Bad Kötzting

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Bad Kötzting
Koetzting.jpg
Coat of arms of Bad Kötzting
Coat of arms
Bad Kötzting   is located in Germany
Bad Kötzting
Bad Kötzting
Coordinates: 49°10′37″N 12°51′18″E / 49.17694°N 12.85500°E / 49.17694; 12.85500Coordinates: 49°10′37″N 12°51′18″E / 49.17694°N 12.85500°E / 49.17694; 12.85500
Country Germany
State Bavaria
Admin. region Oberpfalz
District Cham
Government
 • Mayor Wolfgang Ludwig (CSU)
Area
 • Total 62.17 km2 (24.00 sq mi)
Elevation 409 m (1,342 ft)
Population (2013-12-31)[1]
 • Total 7,143
 • Density 110/km2 (300/sq mi)
Time zone CET/CEST (UTC+1/+2)
Postal codes 93444
Dialling codes 0 99 41
Vehicle registration CHA, KÖZ, ROD, WÜM
Website www.bad-koetzting.de

Bad Kötzting (before 2005: Kötzting) is a town in the district of Cham, in Bavaria, Germany, near the Czech border. It is situated in the Bavarian Forest, 15 km (9.3 mi) southeast of Cham.

Overview[edit]

Bad Kötzting has the charming character of a small town and offers quite a variety of attractions for tourists. The locals pride themselves with having one of the largest mounted religious processions in the world, the "Kötztinger Pfingstritt". Legend has it that in the year 1412, a man who got injured during forestry was asking for the last rites before dying in a village approximately 7 kilometres (4 miles) away from Kötzting. The local priest was unable to comply with the wishes of the man because he needed protection from bears, wolves, and other dangers luring along the way. After asking the young men of the village to protect him, they accompanied the priest to the dying man. After a safe journey, the participants vowed to repeat the ride every year. That is how it remained ever since. Every Whit Monday, the ride of over 900 horses and riders is repeated. The horses wear ornaments and the riders wear traditional Bavarian clothes. The ride starts in Kötzting and goes to the village "Steinbühl", where according to the legend, the man asking for anointment, was dying. Only men from the region are allowed to participate in the procession, the participating horses, however, come from all over Bavaria.[2] The annual fair is also in town when the procession takes place. A local "Bierzelt" and numerous rides invite the public.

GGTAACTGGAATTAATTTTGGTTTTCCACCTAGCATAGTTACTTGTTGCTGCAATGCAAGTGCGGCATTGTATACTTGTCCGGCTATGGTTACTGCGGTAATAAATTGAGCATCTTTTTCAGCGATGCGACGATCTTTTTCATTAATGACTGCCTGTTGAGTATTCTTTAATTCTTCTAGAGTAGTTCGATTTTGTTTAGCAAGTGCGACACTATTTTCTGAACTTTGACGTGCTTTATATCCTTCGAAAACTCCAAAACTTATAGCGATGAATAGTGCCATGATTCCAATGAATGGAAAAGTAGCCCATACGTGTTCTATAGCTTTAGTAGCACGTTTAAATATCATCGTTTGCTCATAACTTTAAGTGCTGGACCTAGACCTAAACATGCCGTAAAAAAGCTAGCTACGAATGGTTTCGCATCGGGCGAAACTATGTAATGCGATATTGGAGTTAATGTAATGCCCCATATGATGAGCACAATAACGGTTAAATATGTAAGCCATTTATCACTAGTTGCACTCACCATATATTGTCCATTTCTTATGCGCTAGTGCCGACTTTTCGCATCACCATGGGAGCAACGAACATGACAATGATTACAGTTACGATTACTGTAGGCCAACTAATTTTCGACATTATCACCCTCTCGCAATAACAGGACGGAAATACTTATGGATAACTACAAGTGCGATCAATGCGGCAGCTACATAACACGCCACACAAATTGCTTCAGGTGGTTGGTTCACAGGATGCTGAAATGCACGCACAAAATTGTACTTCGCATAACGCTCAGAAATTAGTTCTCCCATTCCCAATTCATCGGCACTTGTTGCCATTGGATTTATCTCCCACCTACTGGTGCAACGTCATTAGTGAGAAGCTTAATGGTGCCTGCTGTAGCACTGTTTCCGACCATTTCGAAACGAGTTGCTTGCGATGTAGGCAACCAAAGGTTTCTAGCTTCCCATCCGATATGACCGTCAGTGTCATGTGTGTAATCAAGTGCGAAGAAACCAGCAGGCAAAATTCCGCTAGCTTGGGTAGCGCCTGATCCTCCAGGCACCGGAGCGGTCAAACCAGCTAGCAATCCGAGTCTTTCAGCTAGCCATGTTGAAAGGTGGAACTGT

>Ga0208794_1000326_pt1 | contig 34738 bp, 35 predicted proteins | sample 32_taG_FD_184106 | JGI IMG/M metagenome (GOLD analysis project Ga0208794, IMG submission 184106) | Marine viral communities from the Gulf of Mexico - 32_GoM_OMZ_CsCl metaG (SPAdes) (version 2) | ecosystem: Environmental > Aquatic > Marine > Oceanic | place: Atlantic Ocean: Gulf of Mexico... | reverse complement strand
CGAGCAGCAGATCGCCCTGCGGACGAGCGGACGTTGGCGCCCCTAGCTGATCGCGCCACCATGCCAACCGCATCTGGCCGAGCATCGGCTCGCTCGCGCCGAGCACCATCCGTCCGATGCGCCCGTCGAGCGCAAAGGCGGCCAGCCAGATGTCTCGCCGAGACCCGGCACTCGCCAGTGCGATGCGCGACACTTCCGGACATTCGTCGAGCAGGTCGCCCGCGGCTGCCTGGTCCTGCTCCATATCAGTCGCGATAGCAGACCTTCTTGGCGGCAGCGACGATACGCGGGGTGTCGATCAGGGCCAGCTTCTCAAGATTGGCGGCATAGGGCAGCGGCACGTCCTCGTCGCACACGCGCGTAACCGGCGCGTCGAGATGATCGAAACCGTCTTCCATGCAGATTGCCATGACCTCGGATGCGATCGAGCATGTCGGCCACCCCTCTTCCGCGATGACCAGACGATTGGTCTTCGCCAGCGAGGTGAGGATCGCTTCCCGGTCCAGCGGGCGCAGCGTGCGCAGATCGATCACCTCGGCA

Historical events[edit]

1085 AD. First public recording of "Chostingen".
1151 Pope Eugenius III. confirms privileges and rights of possession to Abbey Rott.
1204 A common court ("Schranne") is established in Kötzting.
1260 ~ Grant of Market status.
1344 Emperor Louis IV confirmed the market status.
1425 ~ Continuous attacks by the Hussites.
1583 "Black Death" (plague) strikes the village and surrounding areas.
1614 Ownership of land by Abbey Rott is refuted.
1633 Swedish forces burn down Kötzting (Thirty Years' War from 1618 to 1648)
1648 Last attack by Swedish forces and repeated outbreak of the plague.
1770 Widespread starvation throughout the Bavarian Forrest.
1805 Kötzting becomes independent parish.
1837 As part of a rezoning measure, Kötzting becomes part of the district Lower Bavaria.
1867 Much of the village burns down in a fire covering large parts of the town.
1953 Kötzting is granted the status of a town.
1965 A military garrison is established in Kötzting.
1972 The county of Kötzting is dissolved and the county becomes part of the county of Cham. Hence, Kötzting becomes part of the district of Upper Palatinate.
1986 Recognition as Climatic Spa.
1990 Laureate in competition "Gastliches Bayern" (guest friendly Bavaria).
1992 Opening of the Spa Gardens "Auwiesen".
1994 Title of "recreational locality" for all parts of the town.
1995 Recognition as "Garden Spa" in the tradition of Father Sebastian Kneipp.
2000 Grand Opening of the Casino in Kötzting.
2002 Expansion of the Spa Gardens "Auwiesen".
2004 Closure of the Garrison "Hohenbogen".
2005 Opening of the Open-Air and Adventure Bath ("Bathing world") AQACUR, title of Kneipp-Therapeutic Spa, and change of name to Bad Kötzting.

International relations[edit]

Twin towns - Sister cities[edit]

Bad Kötzting is a founding member of the Douzelage, a unique town twinning association of 24 towns across the European Union. This active town twinning began in 1991 and there are regular events, such as a produce market from each of the other countries and festivals.[3][4] Discussions regarding membership are also in hand with three further towns (Agros in Cyprus, Škofja Loka in Slovenia, and Tryavna in Bulgaria).

Spain Altea, Spain - 1991
Germany Bad Kötzting, Germany - 1991
Italy Bellagio, Italy - 1991
Republic of Ireland Bundoran, Ireland - 1991
France Granville, France - 1991
Denmark Holstebro, Denmark - 1991
Belgium Houffalize, Belgium - 1991
Netherlands Meerssen, the Netherlands - 1991
Luxembourg Niederanven, Luxembourg - 1991
Greece Preveza, Greece - 1991
Portugal Sesimbra, Portugal - 1991
United Kingdom Sherborne, United Kingdom - 1991
Finland Karkkila, Finland - 1997
Sweden Oxelösund, Sweden - 1998
Austria Judenburg, Austria - 1999
Poland Chojna, Poland - 2004
Hungary Kőszeg, Hungary - 2004
Latvia Sigulda, Latvia - 2004
Czech Republic Sušice, Czech Republic - 2004
Estonia Türi, Estonia - 2004
Slovakia Zvolen, Slovakia - 2007
Lithuania Prienai, Lithuania - 2008
Malta Marsaskala, Malta - 2009
Romania Siret, Romania - 2010

References[edit]

Notes
  1. ^ "Fortschreibung des Bevölkerungsstandes". Bayerisches Landesamt für Statistik und Datenverarbeitung (in German). 31 December 2013. 
  2. ^ "deutschland-tourismus.de". 
  3. ^ "Douzelage.org: Home". www.douzelage.org. Retrieved 2009-10-21. 
  4. ^ "Douzelage.org: Member Towns". www.douzelage.org. Retrieved 2009-10-21.